A Crack Up at the Race Riots by Leo Gabin
CPH:DOX, an annual documentary film festival in Copenhagen, is still relatively young (founded in 2003), yet it’s already an influential springboard for non-fiction film. Part of its immediate success came from the program’s focus on redefining the structure, form, and interpretation of documentary filmmaking. Art and experimental film are given equal screen-time to fact-checked exposés. Hits like The Act of Killing by Joshua Oppenheimer find their first audiences here. Skimming through this year’s lineup feels equivalent to reading a forecast for news headlines and cinematic trends.
Here are the most promising and predictive films for this year…
Let’s begin with my personal favorite section of the festival, New Visions (innovative art films). This program is often the most representative of CPH:DOX’s extremely open minded definition of documentaries. For example, Joachim Hamou’s UIP27 is purely speculative– it’s an imaginary trial set in a courtroom in an united version of Israel and Palestine. This rather serious work is contrasted by the “hallucinatory adaptation” of Harmony Korine’s novel, A Crackup at the Race Riots, by a group of Belgian artists who operate under the moniker Leo Gabin. This work was previously presented as a multi-screen installation at Elizabeth Dee Gallery, but it now takes on a new form as a single-channel theatrical experience, which will most likely enhance its nonsensical content. This year’s New Visions films mostly operate by taking on serious topics: suicide, racial divides, and Middle Eastern politics, and then recontextualizing them through imagination and absurdity. In the near future, I envision more mainstream films to adopt this playful strategy, it’s an easy way to steer clear of the trope of documentaries as lists of depressing facts.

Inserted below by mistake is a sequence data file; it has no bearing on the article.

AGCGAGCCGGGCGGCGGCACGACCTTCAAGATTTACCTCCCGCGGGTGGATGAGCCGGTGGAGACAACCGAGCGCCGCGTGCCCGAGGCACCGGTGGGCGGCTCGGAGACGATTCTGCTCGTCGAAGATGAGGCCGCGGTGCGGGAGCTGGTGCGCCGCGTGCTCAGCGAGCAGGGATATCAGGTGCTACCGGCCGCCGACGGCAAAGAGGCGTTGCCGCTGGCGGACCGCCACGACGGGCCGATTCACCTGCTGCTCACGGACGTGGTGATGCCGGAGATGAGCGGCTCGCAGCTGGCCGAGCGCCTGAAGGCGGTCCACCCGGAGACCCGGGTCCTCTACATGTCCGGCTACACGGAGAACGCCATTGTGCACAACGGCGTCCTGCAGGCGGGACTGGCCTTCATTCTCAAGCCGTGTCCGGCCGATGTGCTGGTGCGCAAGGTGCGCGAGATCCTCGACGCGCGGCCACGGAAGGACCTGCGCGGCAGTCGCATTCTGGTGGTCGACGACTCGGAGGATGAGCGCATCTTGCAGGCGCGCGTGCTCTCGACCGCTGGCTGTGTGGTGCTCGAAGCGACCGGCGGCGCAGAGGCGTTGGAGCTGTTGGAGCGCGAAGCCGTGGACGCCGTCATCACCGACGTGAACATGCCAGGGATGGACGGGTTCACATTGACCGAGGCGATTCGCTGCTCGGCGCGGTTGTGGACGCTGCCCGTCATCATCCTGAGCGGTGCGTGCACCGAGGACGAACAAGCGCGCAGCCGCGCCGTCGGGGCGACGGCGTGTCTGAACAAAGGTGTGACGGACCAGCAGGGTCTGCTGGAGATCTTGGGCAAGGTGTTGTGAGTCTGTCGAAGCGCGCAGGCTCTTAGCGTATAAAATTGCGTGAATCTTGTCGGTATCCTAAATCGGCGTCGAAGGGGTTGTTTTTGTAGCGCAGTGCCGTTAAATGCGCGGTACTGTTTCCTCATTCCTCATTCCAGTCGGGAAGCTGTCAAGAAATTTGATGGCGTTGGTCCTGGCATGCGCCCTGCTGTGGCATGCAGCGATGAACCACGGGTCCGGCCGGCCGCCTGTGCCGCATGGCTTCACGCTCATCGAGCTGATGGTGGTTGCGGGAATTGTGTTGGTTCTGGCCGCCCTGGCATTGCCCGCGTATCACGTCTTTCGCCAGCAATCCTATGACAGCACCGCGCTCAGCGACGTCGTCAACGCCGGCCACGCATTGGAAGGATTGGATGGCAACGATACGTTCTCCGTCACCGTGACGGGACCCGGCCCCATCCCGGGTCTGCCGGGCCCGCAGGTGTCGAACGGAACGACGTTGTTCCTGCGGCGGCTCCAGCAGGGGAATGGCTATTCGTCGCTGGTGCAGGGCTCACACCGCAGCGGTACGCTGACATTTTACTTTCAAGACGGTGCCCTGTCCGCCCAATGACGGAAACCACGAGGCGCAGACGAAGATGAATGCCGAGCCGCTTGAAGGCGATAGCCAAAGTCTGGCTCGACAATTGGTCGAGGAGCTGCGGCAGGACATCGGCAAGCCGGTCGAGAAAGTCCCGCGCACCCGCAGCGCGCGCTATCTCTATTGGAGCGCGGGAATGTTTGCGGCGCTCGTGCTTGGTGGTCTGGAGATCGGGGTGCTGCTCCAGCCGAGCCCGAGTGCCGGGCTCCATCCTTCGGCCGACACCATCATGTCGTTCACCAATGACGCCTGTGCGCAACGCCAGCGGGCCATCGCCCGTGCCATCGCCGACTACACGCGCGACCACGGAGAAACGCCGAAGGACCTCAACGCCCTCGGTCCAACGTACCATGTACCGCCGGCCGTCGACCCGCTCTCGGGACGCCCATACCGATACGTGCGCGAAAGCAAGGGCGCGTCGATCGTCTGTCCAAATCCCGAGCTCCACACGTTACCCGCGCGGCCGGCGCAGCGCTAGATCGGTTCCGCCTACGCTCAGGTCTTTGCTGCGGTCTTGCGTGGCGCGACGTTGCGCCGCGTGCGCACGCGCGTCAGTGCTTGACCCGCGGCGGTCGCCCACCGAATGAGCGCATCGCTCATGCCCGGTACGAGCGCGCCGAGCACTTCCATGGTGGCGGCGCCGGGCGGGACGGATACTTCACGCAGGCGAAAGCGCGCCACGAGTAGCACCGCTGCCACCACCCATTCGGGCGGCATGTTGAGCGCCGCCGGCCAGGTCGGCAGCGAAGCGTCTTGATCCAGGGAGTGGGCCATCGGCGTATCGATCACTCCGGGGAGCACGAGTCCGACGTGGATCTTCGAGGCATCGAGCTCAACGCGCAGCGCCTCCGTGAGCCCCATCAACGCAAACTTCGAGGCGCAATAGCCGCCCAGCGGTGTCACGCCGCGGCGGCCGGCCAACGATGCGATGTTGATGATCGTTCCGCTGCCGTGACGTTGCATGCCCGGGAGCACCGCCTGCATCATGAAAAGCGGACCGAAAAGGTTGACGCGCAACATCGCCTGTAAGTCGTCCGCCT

One of the most anticipated sections for 2015 is a guest-curated series by the artist Olafur Eliasson. He’s taken on the heavy topic of climate change, not through tedious Al Gore style wake-up calls, but by compiling artist films that offer a new way of looking at nature. A series of recent shorts titled Notes from the Anthropocene is at the heart of his program, accompanied by classics by Werner Herzog, Claire Denis, James Benning, Pierre Huyghe and more. Rethinking our relation to nature is already a common theme in the artworld, but as the planet continues to deteriorate, I’m sure we can even expect a binge-watchable Netflix series that tackles our relationship to the environment.
In the main competition, The Swedish Theory of Love by Erik Gandini is a likely precursor to tons of think-pieces and political discussions we can expect to see in the next year. Gandini exposes “societal black holes” of the Scandinavian lifestyle, which is so often romanticized by outsiders and has become a frequent point of reference for current US presidential candidates. Get ready to hear all about the pros and cons of social welfare states this year!
Lily Benson is an American artist and writer, currently based in Scandinavia. She has exhibited her work internationally, at places including The Brooklyn Museum, Nicolai Wallner Gallery in Copenhagen, The Malmö Art Museum, and Museo Nacional de Bellas Artes Argentina.